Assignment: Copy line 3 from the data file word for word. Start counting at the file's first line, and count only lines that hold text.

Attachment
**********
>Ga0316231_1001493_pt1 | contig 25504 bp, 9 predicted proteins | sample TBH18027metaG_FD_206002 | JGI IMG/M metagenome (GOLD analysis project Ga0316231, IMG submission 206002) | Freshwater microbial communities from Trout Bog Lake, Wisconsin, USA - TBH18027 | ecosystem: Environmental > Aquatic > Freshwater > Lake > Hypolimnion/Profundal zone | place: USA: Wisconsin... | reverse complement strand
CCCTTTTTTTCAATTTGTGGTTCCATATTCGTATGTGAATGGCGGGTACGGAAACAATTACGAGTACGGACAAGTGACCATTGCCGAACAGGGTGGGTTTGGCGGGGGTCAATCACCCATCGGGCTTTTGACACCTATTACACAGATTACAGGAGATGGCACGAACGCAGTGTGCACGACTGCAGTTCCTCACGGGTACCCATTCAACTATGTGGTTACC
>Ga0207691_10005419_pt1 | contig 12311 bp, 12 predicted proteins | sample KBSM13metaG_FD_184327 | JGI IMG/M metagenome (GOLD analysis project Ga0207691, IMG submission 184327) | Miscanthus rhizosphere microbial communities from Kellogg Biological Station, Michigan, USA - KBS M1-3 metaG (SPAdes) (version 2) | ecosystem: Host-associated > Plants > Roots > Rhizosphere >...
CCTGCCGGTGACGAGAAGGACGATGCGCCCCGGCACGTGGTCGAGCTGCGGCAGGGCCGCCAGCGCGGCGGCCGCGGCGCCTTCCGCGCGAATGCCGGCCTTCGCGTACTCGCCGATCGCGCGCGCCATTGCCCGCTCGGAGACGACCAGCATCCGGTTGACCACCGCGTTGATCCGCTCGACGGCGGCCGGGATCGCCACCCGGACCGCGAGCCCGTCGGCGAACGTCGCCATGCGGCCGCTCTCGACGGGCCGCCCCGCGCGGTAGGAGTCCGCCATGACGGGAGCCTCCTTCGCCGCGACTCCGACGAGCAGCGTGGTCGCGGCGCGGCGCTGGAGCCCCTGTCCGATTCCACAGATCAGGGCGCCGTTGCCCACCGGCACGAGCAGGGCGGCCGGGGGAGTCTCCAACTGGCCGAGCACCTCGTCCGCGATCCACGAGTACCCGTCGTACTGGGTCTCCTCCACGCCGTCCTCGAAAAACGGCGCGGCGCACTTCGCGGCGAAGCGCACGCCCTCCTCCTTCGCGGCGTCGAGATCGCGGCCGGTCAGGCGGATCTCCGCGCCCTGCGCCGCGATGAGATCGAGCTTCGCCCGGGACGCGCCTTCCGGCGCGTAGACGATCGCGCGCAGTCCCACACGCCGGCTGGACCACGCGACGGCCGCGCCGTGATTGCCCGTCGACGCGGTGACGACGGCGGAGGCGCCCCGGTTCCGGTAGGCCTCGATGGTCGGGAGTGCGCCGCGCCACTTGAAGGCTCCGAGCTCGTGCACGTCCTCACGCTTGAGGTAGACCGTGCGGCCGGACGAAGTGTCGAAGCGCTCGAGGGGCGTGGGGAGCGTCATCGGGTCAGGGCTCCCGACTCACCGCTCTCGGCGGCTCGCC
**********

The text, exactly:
>Ga0207691_10005419_pt1 | contig 12311 bp, 12 predicted proteins | sample KBSM13metaG_FD_184327 | JGI IMG/M metagenome (GOLD analysis project Ga0207691, IMG submission 184327) | Miscanthus rhizosphere microbial communities from Kellogg Biological Station, Michigan, USA - KBS M1-3 metaG (SPAdes) (version 2) | ecosystem: Host-associated > Plants > Roots > Rhizosphere >...